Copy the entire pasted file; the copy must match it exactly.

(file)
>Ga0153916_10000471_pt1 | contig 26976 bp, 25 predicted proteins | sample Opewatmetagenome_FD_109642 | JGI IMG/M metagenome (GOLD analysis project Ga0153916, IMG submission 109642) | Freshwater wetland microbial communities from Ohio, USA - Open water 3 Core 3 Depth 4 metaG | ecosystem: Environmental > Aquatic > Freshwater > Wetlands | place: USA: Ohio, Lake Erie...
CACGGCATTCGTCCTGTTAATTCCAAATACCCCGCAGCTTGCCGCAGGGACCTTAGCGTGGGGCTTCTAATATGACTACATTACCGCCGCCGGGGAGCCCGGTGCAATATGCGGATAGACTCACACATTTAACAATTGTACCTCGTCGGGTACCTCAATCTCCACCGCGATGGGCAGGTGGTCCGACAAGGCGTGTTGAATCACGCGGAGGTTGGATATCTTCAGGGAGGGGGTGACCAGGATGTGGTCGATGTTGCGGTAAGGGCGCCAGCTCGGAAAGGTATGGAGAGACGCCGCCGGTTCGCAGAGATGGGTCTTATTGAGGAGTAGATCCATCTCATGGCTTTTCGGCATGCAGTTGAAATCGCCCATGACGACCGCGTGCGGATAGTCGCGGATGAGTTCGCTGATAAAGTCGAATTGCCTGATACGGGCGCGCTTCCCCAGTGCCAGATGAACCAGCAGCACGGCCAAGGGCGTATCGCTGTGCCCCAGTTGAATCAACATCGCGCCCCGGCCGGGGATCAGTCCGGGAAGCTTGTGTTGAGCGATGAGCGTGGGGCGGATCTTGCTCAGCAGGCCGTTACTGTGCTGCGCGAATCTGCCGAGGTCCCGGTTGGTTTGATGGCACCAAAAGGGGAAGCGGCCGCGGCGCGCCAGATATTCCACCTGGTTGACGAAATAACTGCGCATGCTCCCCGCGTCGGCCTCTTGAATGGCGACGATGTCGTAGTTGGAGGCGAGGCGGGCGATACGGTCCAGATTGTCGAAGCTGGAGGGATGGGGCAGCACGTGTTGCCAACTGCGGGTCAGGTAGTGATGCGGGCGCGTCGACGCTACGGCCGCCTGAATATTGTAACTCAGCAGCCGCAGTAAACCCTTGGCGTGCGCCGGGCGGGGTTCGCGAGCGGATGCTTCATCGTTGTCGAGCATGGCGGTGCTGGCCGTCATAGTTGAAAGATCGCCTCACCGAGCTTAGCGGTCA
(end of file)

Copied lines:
>Ga0153916_10000471_pt1 | contig 26976 bp, 25 predicted proteins | sample Opewatmetagenome_FD_109642 | JGI IMG/M metagenome (GOLD analysis project Ga0153916, IMG submission 109642) | Freshwater wetland microbial communities from Ohio, USA - Open water 3 Core 3 Depth 4 metaG | ecosystem: Environmental > Aquatic > Freshwater > Wetlands | place: USA: Ohio, Lake Erie...
CACGGCATTCGTCCTGTTAATTCCAAATACCCCGCAGCTTGCCGCAGGGACCTTAGCGTGGGGCTTCTAATATGACTACATTACCGCCGCCGGGGAGCCCGGTGCAATATGCGGATAGACTCACACATTTAACAATTGTACCTCGTCGGGTACCTCAATCTCCACCGCGATGGGCAGGTGGTCCGACAAGGCGTGTTGAATCACGCGGAGGTTGGATATCTTCAGGGAGGGGGTGACCAGGATGTGGTCGATGTTGCGGTAAGGGCGCCAGCTCGGAAAGGTATGGAGAGACGCCGCCGGTTCGCAGAGATGGGTCTTATTGAGGAGTAGATCCATCTCATGGCTTTTCGGCATGCAGTTGAAATCGCCCATGACGACCGCGTGCGGATAGTCGCGGATGAGTTCGCTGATAAAGTCGAATTGCCTGATACGGGCGCGCTTCCCCAGTGCCAGATGAACCAGCAGCACGGCCAAGGGCGTATCGCTGTGCCCCAGTTGAATCAACATCGCGCCCCGGCCGGGGATCAGTCCGGGAAGCTTGTGTTGAGCGATGAGCGTGGGGCGGATCTTGCTCAGCAGGCCGTTACTGTGCTGCGCGAATCTGCCGAGGTCCCGGTTGGTTTGATGGCACCAAAAGGGGAAGCGGCCGCGGCGCGCCAGATATTCCACCTGGTTGACGAAATAACTGCGCATGCTCCCCGCGTCGGCCTCTTGAATGGCGACGATGTCGTAGTTGGAGGCGAGGCGGGCGATACGGTCCAGATTGTCGAAGCTGGAGGGATGGGGCAGCACGTGTTGCCAACTGCGGGTCAGGTAGTGATGCGGGCGCGTCGACGCTACGGCCGCCTGAATATTGTAACTCAGCAGCCGCAGTAAACCCTTGGCGTGCGCCGGGCGGGGTTCGCGAGCGGATGCTTCATCGTTGTCGAGCATGGCGGTGCTGGCCGTCATAGTTGAAAGATCGCCTCACCGAGCTTAGCGGTCA